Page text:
Preface: This small story is my attempt to convey, in words, the emotions that occur in those first days after having a baby. Yet there are no words that exist to fully elucidate what those feelings are truly like…
From the moment my daughter met the outside world, I was a changed human being.
That’s what happens when you give birth for the first time.. you change in a way that is total, immediate, and undeniably profound. There are absolutely no words to describe the feeling of looking at, holding, your very first child for the very first time. It is all of life in a single moment. It is love, wrapped up in fear, wrapped up in love. It is transcendent.
Those first few days were so intense. The breastfeeding, the love and the worry. The physical discomfort.
It’s a mixture of the physical alterations of your own body and the mental saturation of processing so many new emotions, all while having this entirely new human being to care for. Your body is no longer your own. You’ve voluntarily loaned it out for an indefinite period of time. Your mind is no longer your own, because this tiny person has taken possession of it, along with your heart.
The love. It is so new and so powerful and so all-consuming that it ignites the flame of fear. That fear begins to burn and all of a sudden you have a forest fire of Love and Fear raging inside– the Love is the oxygen and Fear the flame–and in an instant it can burn your composure into ash.
Love plus fear is an atom bomb.
Love minus fear is a narcotic.
Or maybe it’s the other way around.
The fear– what is it? My fear had very little to do with worries about mothering or how to do certain things. My fear was all about the love. I was terrified by how intensely and fiercely and deeply I loved her, so immediately. I knew that I would die for her, and protect her with my very life. But more fearful– I felt that if anything bad happened to her that I would die of a broken heart. Life would not be possible without her, now that she was here. I felt that so strongly, with such conviction, that it overwhelmed me. I had a nervous breakdown on the third day after she was born.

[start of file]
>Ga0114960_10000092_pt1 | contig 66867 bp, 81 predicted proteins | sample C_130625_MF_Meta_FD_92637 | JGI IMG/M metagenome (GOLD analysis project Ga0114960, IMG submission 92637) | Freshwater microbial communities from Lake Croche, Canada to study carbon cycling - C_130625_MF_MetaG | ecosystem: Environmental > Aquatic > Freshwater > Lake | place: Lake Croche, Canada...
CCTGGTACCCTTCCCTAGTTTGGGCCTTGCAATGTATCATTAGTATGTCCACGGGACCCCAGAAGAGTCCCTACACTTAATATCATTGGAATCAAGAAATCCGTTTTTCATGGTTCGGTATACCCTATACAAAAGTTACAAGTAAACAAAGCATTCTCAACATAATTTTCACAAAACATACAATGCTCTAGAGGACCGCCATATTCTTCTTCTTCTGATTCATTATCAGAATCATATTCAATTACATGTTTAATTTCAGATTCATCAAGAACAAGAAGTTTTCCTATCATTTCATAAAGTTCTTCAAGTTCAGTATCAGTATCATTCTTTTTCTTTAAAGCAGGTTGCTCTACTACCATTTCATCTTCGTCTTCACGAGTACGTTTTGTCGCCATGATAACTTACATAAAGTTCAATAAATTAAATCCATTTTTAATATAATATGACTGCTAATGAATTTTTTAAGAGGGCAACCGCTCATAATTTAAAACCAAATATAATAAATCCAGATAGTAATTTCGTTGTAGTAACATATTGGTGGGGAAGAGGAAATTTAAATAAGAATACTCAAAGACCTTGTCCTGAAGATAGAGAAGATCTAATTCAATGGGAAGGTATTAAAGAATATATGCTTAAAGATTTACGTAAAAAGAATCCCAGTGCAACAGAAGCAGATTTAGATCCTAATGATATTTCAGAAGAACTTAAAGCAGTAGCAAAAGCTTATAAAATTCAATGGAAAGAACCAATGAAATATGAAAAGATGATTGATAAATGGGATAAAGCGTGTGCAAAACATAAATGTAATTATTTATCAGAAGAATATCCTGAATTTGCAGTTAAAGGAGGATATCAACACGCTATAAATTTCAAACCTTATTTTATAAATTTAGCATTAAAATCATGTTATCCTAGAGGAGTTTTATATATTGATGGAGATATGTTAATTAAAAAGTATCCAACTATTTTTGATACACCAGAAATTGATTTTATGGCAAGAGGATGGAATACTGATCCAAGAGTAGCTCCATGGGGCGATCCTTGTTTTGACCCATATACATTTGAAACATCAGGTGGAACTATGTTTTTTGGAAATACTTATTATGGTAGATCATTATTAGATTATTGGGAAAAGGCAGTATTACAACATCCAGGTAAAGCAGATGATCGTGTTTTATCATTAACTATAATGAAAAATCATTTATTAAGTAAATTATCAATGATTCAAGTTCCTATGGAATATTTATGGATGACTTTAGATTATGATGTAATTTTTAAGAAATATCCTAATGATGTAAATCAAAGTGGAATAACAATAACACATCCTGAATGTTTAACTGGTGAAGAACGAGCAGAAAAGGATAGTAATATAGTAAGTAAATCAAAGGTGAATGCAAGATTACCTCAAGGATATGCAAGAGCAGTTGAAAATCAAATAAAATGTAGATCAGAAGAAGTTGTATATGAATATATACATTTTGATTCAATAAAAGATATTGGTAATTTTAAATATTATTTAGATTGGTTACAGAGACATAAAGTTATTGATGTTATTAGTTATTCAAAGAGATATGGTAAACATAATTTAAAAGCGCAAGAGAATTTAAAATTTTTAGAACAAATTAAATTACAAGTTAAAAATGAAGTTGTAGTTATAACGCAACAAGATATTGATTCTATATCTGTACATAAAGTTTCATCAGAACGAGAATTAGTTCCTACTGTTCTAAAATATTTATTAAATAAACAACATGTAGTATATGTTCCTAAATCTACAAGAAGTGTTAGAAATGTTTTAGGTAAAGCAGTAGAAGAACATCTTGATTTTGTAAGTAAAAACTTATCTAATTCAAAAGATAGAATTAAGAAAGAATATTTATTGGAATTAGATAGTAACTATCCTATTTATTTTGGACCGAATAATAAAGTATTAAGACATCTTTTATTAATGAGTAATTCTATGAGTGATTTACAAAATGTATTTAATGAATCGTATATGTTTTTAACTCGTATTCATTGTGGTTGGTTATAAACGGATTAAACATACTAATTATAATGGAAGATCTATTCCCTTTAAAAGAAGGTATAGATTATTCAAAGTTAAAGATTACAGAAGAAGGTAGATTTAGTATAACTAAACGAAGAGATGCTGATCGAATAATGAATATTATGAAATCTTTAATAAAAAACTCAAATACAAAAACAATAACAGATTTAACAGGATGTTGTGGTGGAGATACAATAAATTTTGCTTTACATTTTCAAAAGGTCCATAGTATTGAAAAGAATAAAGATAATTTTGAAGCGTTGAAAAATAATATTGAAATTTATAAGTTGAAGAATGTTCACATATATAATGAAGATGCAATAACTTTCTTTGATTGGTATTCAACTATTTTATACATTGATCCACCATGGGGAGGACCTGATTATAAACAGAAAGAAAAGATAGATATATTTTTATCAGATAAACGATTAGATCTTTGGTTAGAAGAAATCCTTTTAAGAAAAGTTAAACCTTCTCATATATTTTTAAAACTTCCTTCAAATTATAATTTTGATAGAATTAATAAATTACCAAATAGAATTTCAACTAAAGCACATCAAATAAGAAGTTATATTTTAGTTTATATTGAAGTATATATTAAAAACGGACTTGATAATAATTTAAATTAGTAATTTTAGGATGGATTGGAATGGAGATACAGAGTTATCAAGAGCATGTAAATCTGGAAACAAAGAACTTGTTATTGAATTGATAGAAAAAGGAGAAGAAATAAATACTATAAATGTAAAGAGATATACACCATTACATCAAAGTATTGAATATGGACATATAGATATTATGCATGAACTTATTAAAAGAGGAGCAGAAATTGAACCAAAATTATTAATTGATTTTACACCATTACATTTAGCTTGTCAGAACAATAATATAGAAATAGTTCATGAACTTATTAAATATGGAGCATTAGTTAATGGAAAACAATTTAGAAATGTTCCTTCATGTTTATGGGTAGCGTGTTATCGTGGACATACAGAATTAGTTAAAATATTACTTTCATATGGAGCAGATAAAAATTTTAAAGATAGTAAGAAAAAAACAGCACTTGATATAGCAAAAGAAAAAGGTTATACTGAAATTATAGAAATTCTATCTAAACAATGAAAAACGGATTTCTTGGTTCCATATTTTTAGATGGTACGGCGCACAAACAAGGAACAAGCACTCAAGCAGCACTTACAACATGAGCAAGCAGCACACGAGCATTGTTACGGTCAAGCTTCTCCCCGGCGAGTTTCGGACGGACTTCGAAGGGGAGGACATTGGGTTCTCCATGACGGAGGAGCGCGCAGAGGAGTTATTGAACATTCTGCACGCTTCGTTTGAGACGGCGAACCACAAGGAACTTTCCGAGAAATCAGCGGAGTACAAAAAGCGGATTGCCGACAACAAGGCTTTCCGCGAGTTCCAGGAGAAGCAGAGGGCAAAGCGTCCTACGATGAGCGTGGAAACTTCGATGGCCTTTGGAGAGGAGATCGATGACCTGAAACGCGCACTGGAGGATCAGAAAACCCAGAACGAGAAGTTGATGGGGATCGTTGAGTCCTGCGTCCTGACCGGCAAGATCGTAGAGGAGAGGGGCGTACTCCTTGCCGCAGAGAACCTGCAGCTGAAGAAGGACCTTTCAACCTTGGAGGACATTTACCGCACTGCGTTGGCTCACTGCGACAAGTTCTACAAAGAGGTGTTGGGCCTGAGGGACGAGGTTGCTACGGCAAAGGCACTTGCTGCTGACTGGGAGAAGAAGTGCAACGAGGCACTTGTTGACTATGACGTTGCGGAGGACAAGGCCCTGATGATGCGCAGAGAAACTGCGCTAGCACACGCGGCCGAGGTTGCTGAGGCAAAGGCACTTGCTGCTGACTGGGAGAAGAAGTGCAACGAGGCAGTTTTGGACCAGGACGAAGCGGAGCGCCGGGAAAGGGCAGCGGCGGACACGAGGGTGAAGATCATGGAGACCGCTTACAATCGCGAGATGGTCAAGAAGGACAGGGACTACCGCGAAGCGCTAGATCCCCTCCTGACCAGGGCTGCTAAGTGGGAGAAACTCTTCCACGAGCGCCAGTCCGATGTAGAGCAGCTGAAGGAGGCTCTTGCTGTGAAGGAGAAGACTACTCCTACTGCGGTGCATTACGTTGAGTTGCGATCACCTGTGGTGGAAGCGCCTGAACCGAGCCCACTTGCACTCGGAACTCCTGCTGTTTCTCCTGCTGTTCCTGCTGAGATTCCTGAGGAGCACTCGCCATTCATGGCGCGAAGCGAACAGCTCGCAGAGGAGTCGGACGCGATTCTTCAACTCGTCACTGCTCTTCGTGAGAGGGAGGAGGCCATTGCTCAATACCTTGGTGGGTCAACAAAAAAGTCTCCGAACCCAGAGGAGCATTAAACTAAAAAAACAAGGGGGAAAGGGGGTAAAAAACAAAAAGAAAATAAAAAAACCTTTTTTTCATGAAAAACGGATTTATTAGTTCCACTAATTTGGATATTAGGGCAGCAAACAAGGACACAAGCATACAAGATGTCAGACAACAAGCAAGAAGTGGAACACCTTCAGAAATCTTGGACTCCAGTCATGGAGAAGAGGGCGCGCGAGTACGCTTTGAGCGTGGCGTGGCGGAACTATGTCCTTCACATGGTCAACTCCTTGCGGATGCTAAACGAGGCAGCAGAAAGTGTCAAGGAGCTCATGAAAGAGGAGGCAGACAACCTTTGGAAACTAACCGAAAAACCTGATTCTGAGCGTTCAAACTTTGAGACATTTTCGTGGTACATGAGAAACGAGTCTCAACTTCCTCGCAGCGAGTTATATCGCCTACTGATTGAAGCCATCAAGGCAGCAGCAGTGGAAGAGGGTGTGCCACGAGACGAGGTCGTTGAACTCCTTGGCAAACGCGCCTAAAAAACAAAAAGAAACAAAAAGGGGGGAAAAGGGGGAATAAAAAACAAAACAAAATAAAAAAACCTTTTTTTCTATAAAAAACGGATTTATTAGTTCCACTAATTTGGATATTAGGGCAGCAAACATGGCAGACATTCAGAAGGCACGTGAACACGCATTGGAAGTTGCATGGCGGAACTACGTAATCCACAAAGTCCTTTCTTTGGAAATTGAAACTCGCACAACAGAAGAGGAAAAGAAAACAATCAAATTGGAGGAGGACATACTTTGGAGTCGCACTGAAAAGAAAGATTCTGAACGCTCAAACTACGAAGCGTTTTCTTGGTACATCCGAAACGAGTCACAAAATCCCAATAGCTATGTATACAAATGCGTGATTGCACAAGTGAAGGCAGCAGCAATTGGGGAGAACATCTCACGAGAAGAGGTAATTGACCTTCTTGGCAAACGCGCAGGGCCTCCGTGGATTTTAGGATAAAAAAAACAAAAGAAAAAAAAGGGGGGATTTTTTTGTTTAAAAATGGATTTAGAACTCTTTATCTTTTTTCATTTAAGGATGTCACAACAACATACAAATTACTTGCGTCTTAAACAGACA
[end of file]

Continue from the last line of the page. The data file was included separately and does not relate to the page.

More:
My family had come to stay with us, and on this third day everyone was busy, outside or in the kitchen. I was alone with the baby, holding her in my arms while sitting on the edge of the bed. The thoughts in my head suddenly went into hyperdrive, and began to whirl out of control. The fear began to take over…
I will never be the same. My life is forever altered. I can never stop loving this little person, and this love is so strong I’m afraid it could kill me. I’m afraid of all the pain and suffering in the world, all the anger and strife and danger and cruelty. I’m terrified that it will reach my daughter. I’m paralyzed by the thought of her choking at age 1, of drowning at age 2, of being hit by a car, kidnapped, abused, sick, cancer, heartbreak, depression, anger, hating me, how can I control any of it? How can we control life so that our children will forever be safe and happy and perfectly unmarred? It is not possible.
I broke down in a flood of uncontrollable tears, gasping for breath. My husband was just downstairs, outside on the driveway. I could see him from the bedroom window. I could not call out to him because I was so deep in my own mind. I was alone.
And then, finally, I calmed down. Began to breath again. My daughter had not cried out once during my hysteria. She was as calm as a windless sky. I looked down into her eyes and knew that we would make it through… we would make it through life.
And so began our journey.
I never again allowed the fear to take me over in such a way. Of course the fear is still there–sometimes hiding deep inside, sometimes just below the surface. It is not as prominent now as it was during those first few months, but it will always be present. I think that as parents we unconsciously agree to live with this constant worry. It is the price we must pay in exchange for the depths of love and joy that a child brings to our lives. And it is so worth it.
So worth it.
Family photos Copywrite Tara Tona, please do not re-publish without permission. 🙂